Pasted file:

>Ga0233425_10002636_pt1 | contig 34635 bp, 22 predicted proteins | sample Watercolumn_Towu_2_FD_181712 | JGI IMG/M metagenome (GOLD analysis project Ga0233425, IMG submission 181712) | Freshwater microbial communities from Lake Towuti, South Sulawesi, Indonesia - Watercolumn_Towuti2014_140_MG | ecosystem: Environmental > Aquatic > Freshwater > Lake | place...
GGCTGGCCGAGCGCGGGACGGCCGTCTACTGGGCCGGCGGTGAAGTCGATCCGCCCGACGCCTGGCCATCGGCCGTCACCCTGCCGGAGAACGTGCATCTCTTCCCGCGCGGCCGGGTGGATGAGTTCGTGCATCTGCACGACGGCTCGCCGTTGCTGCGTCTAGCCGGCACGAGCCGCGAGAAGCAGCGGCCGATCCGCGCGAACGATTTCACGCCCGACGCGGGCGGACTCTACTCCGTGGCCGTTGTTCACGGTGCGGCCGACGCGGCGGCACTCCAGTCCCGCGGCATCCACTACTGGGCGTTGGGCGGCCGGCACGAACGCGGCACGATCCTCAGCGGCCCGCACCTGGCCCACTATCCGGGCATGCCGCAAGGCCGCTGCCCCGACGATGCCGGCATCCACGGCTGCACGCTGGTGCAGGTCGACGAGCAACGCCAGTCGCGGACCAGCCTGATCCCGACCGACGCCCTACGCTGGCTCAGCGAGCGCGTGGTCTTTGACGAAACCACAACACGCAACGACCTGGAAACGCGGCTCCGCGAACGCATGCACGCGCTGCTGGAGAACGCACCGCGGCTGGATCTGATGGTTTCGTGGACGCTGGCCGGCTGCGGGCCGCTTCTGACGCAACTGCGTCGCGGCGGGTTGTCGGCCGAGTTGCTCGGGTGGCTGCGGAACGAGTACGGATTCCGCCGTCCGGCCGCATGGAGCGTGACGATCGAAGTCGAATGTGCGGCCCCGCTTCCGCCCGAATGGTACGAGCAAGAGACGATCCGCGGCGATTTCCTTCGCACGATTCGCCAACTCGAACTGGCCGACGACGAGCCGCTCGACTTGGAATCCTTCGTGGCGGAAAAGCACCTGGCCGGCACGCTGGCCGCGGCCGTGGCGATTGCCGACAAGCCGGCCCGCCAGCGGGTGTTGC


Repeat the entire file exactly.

>Ga0233425_10002636_pt1 | contig 34635 bp, 22 predicted proteins | sample Watercolumn_Towu_2_FD_181712 | JGI IMG/M metagenome (GOLD analysis project Ga0233425, IMG submission 181712) | Freshwater microbial communities from Lake Towuti, South Sulawesi, Indonesia - Watercolumn_Towuti2014_140_MG | ecosystem: Environmental > Aquatic > Freshwater > Lake | place...
GGCTGGCCGAGCGCGGGACGGCCGTCTACTGGGCCGGCGGTGAAGTCGATCCGCCCGACGCCTGGCCATCGGCCGTCACCCTGCCGGAGAACGTGCATCTCTTCCCGCGCGGCCGGGTGGATGAGTTCGTGCATCTGCACGACGGCTCGCCGTTGCTGCGTCTAGCCGGCACGAGCCGCGAGAAGCAGCGGCCGATCCGCGCGAACGATTTCACGCCCGACGCGGGCGGACTCTACTCCGTGGCCGTTGTTCACGGTGCGGCCGACGCGGCGGCACTCCAGTCCCGCGGCATCCACTACTGGGCGTTGGGCGGCCGGCACGAACGCGGCACGATCCTCAGCGGCCCGCACCTGGCCCACTATCCGGGCATGCCGCAAGGCCGCTGCCCCGACGATGCCGGCATCCACGGCTGCACGCTGGTGCAGGTCGACGAGCAACGCCAGTCGCGGACCAGCCTGATCCCGACCGACGCCCTACGCTGGCTCAGCGAGCGCGTGGTCTTTGACGAAACCACAACACGCAACGACCTGGAAACGCGGCTCCGCGAACGCATGCACGCGCTGCTGGAGAACGCACCGCGGCTGGATCTGATGGTTTCGTGGACGCTGGCCGGCTGCGGGCCGCTTCTGACGCAACTGCGTCGCGGCGGGTTGTCGGCCGAGTTGCTCGGGTGGCTGCGGAACGAGTACGGATTCCGCCGTCCGGCCGCATGGAGCGTGACGATCGAAGTCGAATGTGCGGCCCCGCTTCCGCCCGAATGGTACGAGCAAGAGACGATCCGCGGCGATTTCCTTCGCACGATTCGCCAACTCGAACTGGCCGACGACGAGCCGCTCGACTTGGAATCCTTCGTGGCGGAAAAGCACCTGGCCGGCACGCTGGCCGCGGCCGTGGCGATTGCCGACAAGCCGGCCCGCCAGCGGGTGTTGC